• Right to a habitable dwelling. Tenants have the right to live in a rental property that is safe, sanitary, and meets local building and health codes. Landlords are responsible for ensuring the property is habitable and making necessary repairs.
  • Right to privacy. Tenants have the right to privacy in their rental units. Landlords must provide reasonable notice (at least 24 hours) before entering the property for non-emergency reasons, such as repairs or inspections.
  • Right to a return of security deposit: When a tenant moves out, they have the right to receive a refund of their security deposit, minus any deductions for unpaid rent, damages beyond normal wear and tear, or cleaning costs. Landlords must provide an itemized statement of deductions within 30 days of vacating the unit.

Just like landlords, tenants have responsibilities that go along with these rights.

  • Paying rent on time. Tenants are responsible for paying rent on time according to the terms of the lease agreement. Failure to pay rent can result in eviction.
  • Maintaining the property. Tenants are responsible for keeping the rental unit clean and in good condition. They must also promptly report any maintenance issues or repairs to the landlord.

Lease agreements outline the terms and conditions of the rental agreement, including the rent amount, lease term, and any rules or regulations that tenants must follow. Tenants should carefully review any lease agreement before signing to understand their obligations and seek legal advice should they have any questions or concerns about a lease agreement.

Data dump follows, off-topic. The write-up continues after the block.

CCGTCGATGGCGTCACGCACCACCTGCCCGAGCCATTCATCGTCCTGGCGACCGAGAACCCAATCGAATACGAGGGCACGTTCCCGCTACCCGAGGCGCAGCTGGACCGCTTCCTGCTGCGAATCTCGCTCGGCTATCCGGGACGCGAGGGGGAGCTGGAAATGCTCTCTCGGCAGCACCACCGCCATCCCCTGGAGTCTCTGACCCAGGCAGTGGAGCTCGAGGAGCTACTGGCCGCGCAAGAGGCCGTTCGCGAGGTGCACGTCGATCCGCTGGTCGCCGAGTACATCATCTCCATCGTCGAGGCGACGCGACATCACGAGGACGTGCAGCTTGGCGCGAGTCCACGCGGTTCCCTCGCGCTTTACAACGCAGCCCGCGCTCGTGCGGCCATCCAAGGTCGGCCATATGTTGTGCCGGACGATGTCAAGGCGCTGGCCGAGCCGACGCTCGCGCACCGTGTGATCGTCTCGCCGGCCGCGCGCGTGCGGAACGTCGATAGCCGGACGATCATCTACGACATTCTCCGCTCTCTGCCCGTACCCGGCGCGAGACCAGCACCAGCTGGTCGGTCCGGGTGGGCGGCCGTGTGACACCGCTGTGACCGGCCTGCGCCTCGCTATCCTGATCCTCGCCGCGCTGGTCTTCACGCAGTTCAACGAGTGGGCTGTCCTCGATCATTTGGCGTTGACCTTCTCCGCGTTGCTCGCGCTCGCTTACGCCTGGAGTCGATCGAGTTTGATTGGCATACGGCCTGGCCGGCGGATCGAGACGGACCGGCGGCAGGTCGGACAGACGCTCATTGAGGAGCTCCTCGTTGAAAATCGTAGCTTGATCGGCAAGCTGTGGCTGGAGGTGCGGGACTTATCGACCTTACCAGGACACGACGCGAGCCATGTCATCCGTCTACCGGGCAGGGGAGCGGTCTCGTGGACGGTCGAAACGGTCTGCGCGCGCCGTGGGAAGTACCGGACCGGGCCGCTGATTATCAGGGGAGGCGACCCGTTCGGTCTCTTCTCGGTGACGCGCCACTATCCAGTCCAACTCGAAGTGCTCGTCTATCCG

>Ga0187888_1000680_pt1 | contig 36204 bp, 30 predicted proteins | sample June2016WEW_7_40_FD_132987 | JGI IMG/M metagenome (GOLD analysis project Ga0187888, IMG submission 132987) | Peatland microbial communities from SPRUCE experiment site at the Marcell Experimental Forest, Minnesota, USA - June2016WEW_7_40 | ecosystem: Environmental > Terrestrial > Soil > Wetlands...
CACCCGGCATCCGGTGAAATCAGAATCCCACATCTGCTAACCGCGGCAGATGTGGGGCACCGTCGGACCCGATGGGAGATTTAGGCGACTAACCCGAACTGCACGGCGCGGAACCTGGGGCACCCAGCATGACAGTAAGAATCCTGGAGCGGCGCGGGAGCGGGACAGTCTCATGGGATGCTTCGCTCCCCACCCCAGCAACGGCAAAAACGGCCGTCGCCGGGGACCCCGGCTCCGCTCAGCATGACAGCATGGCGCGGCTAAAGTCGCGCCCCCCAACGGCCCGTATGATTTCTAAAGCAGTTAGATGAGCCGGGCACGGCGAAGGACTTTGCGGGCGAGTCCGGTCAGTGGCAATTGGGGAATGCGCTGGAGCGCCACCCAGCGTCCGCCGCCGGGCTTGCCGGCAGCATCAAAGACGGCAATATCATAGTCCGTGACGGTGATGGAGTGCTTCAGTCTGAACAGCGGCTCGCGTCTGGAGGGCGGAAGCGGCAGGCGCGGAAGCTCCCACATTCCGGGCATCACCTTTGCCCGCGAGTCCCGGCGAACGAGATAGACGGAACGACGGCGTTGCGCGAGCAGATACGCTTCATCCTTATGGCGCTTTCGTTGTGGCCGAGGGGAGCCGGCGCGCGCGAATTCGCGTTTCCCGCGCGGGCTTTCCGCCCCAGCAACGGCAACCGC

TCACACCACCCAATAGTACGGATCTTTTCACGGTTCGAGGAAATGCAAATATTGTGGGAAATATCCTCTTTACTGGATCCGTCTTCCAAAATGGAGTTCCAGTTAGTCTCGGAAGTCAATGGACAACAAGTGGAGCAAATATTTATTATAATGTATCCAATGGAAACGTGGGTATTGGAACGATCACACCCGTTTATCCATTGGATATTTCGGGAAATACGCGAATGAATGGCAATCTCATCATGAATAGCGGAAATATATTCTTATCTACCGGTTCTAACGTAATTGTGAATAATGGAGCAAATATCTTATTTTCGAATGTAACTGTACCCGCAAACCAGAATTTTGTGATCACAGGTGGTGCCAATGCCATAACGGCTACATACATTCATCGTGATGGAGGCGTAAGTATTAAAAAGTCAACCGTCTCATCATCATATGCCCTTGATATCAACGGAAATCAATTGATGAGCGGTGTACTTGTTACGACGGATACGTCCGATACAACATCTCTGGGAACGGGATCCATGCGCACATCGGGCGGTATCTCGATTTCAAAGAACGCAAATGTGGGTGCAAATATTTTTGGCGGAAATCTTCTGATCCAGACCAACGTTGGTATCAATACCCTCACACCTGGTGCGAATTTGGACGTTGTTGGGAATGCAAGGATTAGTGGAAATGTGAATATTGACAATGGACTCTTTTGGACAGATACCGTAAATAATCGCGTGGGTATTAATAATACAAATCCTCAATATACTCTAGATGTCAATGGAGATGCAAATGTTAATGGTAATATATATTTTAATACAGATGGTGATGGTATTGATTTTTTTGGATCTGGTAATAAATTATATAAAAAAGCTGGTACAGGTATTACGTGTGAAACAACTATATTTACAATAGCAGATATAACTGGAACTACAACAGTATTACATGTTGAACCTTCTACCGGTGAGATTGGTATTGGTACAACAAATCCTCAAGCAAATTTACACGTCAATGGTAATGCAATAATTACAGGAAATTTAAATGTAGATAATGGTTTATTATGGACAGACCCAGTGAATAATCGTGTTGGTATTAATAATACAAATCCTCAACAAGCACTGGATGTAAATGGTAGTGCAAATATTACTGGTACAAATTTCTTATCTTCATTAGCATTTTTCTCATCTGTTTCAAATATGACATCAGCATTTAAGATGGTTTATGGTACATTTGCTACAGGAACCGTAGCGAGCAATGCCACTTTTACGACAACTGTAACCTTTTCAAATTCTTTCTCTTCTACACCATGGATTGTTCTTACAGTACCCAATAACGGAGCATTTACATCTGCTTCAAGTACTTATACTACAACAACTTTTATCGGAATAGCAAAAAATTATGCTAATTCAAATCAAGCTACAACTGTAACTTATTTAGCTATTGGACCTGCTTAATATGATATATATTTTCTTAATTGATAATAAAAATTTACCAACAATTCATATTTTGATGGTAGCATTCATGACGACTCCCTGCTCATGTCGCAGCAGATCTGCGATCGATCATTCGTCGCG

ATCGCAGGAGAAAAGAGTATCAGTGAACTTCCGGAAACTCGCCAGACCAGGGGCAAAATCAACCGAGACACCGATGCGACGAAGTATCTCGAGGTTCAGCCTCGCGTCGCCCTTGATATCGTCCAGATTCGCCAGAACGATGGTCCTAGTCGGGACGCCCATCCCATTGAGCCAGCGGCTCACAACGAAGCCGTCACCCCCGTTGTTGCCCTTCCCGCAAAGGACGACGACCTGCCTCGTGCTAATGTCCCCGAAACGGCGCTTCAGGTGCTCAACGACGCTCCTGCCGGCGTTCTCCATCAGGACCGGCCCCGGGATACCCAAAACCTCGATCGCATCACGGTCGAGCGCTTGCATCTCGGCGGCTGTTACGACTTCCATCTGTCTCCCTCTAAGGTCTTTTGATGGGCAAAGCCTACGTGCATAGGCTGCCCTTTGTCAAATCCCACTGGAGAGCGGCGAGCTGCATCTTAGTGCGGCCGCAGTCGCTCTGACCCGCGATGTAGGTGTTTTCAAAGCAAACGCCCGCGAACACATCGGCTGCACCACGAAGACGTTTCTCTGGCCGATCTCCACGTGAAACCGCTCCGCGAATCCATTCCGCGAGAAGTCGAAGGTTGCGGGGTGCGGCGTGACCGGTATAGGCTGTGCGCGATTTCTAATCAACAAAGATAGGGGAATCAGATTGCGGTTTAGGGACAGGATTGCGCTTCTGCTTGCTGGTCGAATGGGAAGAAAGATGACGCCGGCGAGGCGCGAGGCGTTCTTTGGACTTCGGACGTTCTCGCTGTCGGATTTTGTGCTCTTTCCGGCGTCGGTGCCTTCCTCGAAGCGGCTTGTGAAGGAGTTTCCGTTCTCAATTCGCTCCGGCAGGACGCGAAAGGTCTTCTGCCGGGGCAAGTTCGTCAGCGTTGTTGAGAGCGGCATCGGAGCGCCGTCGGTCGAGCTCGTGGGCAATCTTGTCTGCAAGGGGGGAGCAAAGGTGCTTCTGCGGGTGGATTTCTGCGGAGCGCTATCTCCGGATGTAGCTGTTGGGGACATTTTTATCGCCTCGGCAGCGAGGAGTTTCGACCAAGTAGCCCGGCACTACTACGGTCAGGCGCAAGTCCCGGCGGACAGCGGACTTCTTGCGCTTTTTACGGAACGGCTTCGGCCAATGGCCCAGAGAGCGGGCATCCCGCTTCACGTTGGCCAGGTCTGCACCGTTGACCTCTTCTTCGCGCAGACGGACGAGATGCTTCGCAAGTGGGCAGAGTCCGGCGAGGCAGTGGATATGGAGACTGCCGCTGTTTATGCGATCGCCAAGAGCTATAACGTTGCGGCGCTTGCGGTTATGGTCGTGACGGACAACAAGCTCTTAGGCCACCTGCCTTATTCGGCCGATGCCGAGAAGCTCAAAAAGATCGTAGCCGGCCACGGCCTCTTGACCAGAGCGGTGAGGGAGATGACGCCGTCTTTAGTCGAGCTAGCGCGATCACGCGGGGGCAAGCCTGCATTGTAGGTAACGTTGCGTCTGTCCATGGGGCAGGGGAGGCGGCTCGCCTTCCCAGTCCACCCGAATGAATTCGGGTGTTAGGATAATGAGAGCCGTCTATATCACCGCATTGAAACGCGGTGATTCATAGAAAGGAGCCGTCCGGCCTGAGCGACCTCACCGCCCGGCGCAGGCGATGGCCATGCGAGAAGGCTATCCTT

Common Landlord-Tenant Conflicts

Disputes between landlords and tenants can arise for various reasons, with one of the most common reasons for disputes being eviction. Evictions can occur due to non-payment of rent, lease violations, or other breaches of the lease agreement. Disputes over the return of the security deposit are also common, including disagreements over deductions for damages, cleaning costs, or unpaid rent. Additionally, violations of the lease agreement, such as unauthorized pets, subletting, or noise violations, can lead to disputes between landlords and tenants.

Overview of the Eviction Process in Illinois

Before an eviction can happen, landlords must provide tenants with written notice stating the reason for eviction and giving them a specified amount of time to remedy the issue or vacate the property. The tenant has five days to remedy the rent-related disputes and ten days to address lease violations. If the tenant does not comply with the notice, the landlord can file an eviction lawsuit in the appropriate county court. The court will schedule a hearing where both parties can present their case, and if the court rules in favor of the landlord, a judgment for possession of the property may be issued. 

Location Matters

Illinois counties can have slightly different requirements when it comes to landlord-tenant relationships. While the state sets the baseline regulations, individual counties can enact additional requirements or rules that landlords and tenants must follow. These differences can include variations in eviction procedures, security deposit limits, rental inspection requirements, and even lease termination notices. For example, Cook County, including Chicago, has its landlord-tenant ordinance that supplements state law. This is why if you find yourself in a landlord-tenant legal dispute in Illinois, promptly seeking legal advice can be the key to a positive outcome.


Contact Us

Landlord-tenant issues can have a significant impact on both parties. If you are facing a legal dispute related to Illinois landlord-tenant law, you may need the assistance of an Illinois attorney to protect your rights and help you navigate the legal process. Here at Vantage Group Legal Services, our subscription service allows you to access legal assistance for a monthly fee. Give us a call to set up a free consultation, or fill out our online contact form to get started today.